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Navy pilots back in Roswell

Navy instructor pilots and Navy and Marine trainees will have flown about 700 sorties by the time this year’s training wraps up Thursday. Standing near the T-6B Texan II aircraft at the Roswell Air Center are, from left, Commander Ahren Thornton, Ensign Max Barrowclough and Lt. Commander Jeffrey Laird. (Lisa Dunlap Photo)

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The Roswell skies and airfield offer “efficient flying” for Navy instructor pilots and their trainees, so two squadrons from Training Air Wing 4 are back to get in as many training flights, or sorties, as possible in a short period of time.

According to Commander Ahren Thornton and Lt. Commander Jeffrey Laird, members of Squadron 28, their group and Squadron 27 will fly about 50 missions a day for 14 days — through Feb. 13 — as they use the Roswell Air Center for part of the primary pilot training young Navy and Marine officers undergo before advancing in their instruction.

Laird explained that it is not just the weather that brings the squadrons here from their home at the Naval Air Station in Corpus Christi, Texas, each winter, but numerous other factors such as long runways and the light traffic at the airfield and in the skies.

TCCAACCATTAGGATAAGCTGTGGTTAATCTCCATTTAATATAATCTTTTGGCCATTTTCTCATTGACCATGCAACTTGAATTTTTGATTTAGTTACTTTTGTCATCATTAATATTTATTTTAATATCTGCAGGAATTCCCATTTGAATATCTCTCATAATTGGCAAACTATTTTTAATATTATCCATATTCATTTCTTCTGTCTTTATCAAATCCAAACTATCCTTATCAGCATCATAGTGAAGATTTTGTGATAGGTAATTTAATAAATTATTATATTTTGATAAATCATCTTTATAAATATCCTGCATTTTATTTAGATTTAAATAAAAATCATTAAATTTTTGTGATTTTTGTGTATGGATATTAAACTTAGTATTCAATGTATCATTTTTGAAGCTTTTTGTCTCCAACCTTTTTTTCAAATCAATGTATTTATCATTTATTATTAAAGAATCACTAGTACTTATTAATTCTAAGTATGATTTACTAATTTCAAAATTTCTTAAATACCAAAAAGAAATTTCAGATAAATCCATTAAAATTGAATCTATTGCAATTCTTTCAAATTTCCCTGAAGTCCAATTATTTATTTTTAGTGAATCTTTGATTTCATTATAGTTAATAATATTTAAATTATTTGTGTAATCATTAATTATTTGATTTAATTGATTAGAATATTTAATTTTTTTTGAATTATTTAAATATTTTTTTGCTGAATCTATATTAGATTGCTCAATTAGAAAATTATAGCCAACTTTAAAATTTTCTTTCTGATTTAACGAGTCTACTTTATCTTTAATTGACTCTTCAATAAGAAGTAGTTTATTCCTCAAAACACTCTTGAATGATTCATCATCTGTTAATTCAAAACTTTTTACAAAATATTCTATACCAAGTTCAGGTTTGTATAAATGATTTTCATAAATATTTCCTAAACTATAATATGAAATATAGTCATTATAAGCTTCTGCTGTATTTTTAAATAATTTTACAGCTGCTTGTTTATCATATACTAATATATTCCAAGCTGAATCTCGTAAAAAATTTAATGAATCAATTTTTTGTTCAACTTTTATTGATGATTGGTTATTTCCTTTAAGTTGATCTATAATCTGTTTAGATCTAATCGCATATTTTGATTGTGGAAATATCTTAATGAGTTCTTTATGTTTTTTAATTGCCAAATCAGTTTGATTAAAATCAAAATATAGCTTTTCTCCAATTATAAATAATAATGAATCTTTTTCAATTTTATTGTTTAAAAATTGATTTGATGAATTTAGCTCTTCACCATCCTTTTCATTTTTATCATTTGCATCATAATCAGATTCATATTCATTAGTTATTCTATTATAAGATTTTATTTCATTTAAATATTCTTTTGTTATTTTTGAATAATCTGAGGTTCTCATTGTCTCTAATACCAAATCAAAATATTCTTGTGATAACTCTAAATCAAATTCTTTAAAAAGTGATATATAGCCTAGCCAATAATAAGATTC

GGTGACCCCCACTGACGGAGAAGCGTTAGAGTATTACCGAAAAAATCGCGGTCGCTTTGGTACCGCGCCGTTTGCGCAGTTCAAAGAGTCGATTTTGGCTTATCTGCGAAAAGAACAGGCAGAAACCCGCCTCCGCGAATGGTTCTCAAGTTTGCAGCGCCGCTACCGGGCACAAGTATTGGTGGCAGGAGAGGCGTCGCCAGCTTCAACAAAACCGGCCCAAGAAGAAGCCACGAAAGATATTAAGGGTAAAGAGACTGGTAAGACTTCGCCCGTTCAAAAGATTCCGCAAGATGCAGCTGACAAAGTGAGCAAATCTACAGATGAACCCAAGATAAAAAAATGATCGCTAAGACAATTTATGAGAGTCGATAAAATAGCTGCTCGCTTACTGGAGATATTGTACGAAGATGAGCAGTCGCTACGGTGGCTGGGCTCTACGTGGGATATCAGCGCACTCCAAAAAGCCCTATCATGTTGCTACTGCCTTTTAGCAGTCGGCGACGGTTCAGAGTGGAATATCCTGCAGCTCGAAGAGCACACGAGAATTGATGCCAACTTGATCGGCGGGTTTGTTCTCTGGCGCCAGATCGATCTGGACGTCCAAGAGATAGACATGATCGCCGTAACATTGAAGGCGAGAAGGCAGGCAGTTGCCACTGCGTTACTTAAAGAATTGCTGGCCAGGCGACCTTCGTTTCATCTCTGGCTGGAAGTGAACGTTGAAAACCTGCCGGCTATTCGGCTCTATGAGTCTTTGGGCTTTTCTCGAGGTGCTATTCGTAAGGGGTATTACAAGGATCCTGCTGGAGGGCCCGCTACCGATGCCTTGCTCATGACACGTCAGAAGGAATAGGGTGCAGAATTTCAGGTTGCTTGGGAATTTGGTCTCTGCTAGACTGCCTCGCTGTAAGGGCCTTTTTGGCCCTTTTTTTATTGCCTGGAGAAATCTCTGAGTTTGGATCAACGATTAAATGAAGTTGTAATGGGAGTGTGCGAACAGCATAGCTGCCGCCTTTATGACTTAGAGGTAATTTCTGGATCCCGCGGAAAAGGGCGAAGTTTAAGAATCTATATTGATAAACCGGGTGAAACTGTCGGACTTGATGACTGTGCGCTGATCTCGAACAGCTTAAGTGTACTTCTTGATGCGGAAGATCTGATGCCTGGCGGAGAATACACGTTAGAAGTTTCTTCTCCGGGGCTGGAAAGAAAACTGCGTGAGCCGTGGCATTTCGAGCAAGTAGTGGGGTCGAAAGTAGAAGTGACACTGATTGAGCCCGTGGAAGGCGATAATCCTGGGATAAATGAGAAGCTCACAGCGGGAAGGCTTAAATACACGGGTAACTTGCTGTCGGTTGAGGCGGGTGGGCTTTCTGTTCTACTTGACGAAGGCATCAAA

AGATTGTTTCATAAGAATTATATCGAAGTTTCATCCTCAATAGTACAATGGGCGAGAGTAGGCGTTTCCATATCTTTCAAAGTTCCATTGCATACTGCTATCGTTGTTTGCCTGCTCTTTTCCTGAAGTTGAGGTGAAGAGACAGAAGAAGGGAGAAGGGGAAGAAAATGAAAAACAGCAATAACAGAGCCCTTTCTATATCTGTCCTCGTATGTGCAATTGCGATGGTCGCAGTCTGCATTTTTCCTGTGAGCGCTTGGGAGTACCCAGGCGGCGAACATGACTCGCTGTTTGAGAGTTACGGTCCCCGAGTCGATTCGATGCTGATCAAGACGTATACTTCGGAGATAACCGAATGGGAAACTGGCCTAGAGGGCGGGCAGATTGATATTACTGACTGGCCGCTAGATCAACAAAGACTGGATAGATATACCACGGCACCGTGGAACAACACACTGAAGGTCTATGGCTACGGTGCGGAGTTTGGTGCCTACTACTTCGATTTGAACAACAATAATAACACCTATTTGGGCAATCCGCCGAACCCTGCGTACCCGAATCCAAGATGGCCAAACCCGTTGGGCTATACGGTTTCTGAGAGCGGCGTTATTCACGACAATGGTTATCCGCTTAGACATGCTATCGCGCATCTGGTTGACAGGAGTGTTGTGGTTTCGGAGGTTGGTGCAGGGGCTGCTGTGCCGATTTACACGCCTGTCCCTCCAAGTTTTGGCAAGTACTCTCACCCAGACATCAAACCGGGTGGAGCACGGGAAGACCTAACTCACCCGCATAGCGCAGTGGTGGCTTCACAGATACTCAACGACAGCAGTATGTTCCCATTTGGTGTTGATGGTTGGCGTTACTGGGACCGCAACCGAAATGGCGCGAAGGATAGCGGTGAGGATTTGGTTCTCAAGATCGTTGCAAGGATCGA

“It is very efficient flying for us,” he said. “We can be in the air quickly and doing maneuvers for a long time. A lot of other places, it takes a lot of time just to get into the air.”

He also added that typically pilots can see the ground 75% of the time, which helps them with the various maneuvers and skills they need to learn. The weather in Corpus Christi this time of year, Thornton said, can be fogged in four to five days a week.

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The Training Air Wing 4 presence — which this year includes 30 trainees, about 20 instructors and a crew of mechanics — means a boost for the airfield and local hotels, restaurants and businesses.

Thornton and Laird said that they appreciate the extra effort and overtime that Roswell Air Center employees, Federal Aviation Administration air controllers and AV Flight employees put into making their training go as smoothly as possible.

But for trainees such as Ensign Max Barrowclough, originally from San Diego, California, the time in Roswell means enhanced training.

“It is going well,” he said. “It is a lot of fun to fly every day. You get really good really quickly. And everything is real close here. It is five minutes to get where you are going, so you can get a lot done.”

The trainees are flying east toward Artesia and do “touch and go’s at the Artesia airport. Laird said the training includes not only landings, but acrobatics, navigation training and map reading, and instrument training. Trainees work basically “around the clock,” every day of the week, either flying or preparing to fly.

They need about 43 training events before they can go to the next level. Barrowclough said that could be helicopters, marine security or jet fighters for him, depending on future training spots and his aptitude and preferences.

Having so few days in Roswell this year, the instructors don’t expect to meet with youth or college groups as they had time to do last year, when they were in Roswell for more than two months. But they were scheduled for a “meet and greet” with local officials on Monday afternoon.

Thornton said that Training Air Wing 4 hopes to return every year and typically knows in November or December if the budget will allow for that.

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